Body Sense

SUMMER | 2019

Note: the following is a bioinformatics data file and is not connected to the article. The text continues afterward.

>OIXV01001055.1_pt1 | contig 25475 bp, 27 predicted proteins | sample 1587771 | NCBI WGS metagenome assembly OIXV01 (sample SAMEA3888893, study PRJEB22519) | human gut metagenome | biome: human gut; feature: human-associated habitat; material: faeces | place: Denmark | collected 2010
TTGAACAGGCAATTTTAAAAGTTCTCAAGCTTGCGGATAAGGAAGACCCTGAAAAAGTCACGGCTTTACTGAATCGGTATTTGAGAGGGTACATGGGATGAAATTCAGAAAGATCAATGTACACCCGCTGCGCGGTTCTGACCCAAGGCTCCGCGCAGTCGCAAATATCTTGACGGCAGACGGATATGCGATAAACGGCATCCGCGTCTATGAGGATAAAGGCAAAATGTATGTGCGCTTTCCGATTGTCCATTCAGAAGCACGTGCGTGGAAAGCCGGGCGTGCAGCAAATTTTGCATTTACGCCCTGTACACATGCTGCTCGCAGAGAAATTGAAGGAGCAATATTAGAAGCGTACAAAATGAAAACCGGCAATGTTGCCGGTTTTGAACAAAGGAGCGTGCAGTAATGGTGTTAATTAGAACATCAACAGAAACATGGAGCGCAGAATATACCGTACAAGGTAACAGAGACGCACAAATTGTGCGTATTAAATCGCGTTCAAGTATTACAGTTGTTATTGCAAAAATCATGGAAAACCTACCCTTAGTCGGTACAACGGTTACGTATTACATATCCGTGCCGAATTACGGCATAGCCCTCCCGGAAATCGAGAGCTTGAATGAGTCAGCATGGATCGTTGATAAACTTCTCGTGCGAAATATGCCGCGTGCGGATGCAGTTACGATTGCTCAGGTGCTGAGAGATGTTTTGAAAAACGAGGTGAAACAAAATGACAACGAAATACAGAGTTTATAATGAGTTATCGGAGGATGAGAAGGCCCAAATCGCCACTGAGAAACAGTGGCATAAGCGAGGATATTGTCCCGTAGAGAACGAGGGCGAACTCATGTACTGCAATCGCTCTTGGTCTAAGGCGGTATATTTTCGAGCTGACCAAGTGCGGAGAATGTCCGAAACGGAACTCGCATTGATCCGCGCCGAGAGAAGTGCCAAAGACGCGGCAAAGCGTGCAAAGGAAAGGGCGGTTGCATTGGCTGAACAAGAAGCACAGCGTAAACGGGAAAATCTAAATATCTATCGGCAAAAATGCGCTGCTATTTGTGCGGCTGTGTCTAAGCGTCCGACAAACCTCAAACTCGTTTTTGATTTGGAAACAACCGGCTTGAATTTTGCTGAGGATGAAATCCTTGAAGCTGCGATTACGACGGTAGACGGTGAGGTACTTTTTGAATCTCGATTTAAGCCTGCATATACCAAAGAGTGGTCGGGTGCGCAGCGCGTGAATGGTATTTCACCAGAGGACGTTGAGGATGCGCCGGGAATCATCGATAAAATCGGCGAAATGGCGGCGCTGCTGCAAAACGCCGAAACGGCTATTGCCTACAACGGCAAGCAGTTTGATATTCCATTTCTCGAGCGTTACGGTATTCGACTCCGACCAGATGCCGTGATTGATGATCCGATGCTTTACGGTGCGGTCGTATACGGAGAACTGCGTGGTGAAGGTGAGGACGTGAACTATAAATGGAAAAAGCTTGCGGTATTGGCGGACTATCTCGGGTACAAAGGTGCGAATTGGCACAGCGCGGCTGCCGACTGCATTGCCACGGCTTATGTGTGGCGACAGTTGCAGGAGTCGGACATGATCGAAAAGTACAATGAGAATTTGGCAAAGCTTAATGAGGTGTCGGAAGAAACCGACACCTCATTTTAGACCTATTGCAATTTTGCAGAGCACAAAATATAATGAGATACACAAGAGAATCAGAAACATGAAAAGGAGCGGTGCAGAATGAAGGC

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The gastrocnemius is the largest and most superfi cial muscle of the calf, extending from the posterior knee to the heel. It is one of the three triceps surae muscles (triceps = "three heads" and surae = "calf "). The plantaris and soleus are also part of this group. The bulk of the gastrocnemius is divided between two large, symmetrical segments or "heads." If the knee is extending or extended (as when rising from a squatting or seated position or jumping), the gastrocnemius is more active. If the knee is fl exed (as with relaxed walking or static standing), the soleus is more active. GASTROCNEMIUS HOMEWORK: DOWNWARD-FACING DOG POSE To give your gastrocnemius some attention, consider adding this popular yoga pose to your stretching routine. 1. Begin on all fours with knees hip- width apart, hands about a foot in front of your shoulders, and palms fl at. 2. Tuck your toes and lift your hips as you drop your chest back toward your thighs. 3. Keep your knees slightly bent and your wrists and shoulders strong and stable. 4. Keeping your head relaxed, continue lifting your hips up and back as you straighten your knees and drop your heels toward the fl oor. Christy Cael is a licensed massage therapist and certifi ed strength and conditioning specialist. Her private practice focuses on injury treatment, biomechanical analysis, craniosacral therapy, and massage for clients with neurological issues. She is the author of Functional Anatomy: Musculoskeletal Anatomy, Kinesiology, and Palpation for Manual Therapists (Lippincott Williams & Wilkins, 2009). The Two-Headed Gastrocnemius A Simple Stretch to Keep Your Calf Muscles Happy By Christy Cael Did You Know? Tennis leg is a common tennis player/athlete injury resulting from the tearing of the medial head of the gastrocnemius.—your resource for all things bodywork 15

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